[EDITORIALS]Balancing family and work

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[EDITORIALS]Balancing family and work

A Blue House special task force on population policy has announced 20 measures to resolve the urgent issues of our rapidly aging society and the declining birth rate. A fertility rate of 2.1 is the replacement rate needed for a society to maintain its population. Korea’s fertility rate, however, is 1.17 now, and raising the rate has become an urgent task.
The government’s measures, however, were nothing more than a shortsighted and superficial policy, and we are skeptical about their effectiveness. The government promised 200,000 won ($169) of congratulatory money for a household that produces a new baby. Who would want to have a child to receive such a small amount?
The measure also includes allowing paid maternity leaves before and after childbirth and providing child-birth allowances to families receiving minimum standard of living alllowances. Considering the enormous financial burden on a family to raise a child, the government subsidy is a trifle.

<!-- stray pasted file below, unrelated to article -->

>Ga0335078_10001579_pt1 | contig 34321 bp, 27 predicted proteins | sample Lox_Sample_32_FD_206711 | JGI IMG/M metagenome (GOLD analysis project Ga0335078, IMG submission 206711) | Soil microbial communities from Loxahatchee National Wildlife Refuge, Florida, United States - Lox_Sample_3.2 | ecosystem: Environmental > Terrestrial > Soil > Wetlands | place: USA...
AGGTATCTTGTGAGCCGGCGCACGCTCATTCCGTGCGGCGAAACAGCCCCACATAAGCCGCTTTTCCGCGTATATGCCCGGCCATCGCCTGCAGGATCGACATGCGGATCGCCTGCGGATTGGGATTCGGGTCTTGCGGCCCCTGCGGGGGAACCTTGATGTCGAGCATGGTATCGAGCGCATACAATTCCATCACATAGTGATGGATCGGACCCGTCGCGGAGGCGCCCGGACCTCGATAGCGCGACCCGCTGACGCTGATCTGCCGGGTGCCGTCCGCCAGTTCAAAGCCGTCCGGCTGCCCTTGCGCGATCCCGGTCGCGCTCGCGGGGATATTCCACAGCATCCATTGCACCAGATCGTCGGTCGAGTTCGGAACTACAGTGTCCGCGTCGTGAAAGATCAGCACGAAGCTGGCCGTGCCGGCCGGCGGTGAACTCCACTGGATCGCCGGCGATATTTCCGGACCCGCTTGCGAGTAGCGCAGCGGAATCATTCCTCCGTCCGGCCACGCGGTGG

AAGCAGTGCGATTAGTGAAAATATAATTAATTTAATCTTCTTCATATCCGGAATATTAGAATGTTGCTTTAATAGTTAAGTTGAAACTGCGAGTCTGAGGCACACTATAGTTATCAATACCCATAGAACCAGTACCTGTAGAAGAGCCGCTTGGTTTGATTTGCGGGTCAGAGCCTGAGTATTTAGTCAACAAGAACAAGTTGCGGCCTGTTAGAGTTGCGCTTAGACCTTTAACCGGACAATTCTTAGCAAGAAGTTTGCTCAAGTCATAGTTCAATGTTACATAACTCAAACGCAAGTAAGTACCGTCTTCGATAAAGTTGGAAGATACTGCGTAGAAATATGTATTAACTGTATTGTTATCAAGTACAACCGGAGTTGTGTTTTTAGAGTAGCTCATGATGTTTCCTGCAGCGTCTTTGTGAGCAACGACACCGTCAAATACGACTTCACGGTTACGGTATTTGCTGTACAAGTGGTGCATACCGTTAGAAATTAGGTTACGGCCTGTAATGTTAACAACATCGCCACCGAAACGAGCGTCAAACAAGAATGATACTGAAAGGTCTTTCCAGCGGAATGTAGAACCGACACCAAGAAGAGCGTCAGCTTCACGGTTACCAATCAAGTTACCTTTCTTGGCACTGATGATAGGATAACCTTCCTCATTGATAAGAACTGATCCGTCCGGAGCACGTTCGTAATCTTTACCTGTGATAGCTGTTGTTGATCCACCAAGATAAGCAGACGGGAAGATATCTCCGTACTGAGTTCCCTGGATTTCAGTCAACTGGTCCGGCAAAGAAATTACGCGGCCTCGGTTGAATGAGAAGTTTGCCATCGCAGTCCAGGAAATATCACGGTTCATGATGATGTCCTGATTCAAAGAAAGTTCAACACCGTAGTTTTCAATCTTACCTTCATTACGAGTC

South Korea has laws to support working women, such as those regarding sexual equality in employment, employment insurance, labor standards, infant care and childhood education. But our reality falls far short of the ideals set out in those laws. Under the law, a company with more than 300 female employees is required to build a company childcare facility, but only 95 out of 209 firms have done so as of late June 2003.
The Federation of Korean Trade Unions said the number of workers who applied for parental leave for childcare was only 20 percent of the number who took maternity leave as of last July. According to a poll it sponsored, many people did not apply for parental leave because they were afraid of disapproval of bosses and co-workers, not because the parental leave subsidy was too small.
Today, our society’s fertility rate is falling at an unprecedented speed because of growing enthusiasm for a better life. One of the reasons is the financial burden of raising children and the other is wives’ careers.
The government must enforce existing laws first. Educational costs must be gotten under control. The administration should come up with a comprehensive social and cultural policy that would allow working mothers to balance family and work.
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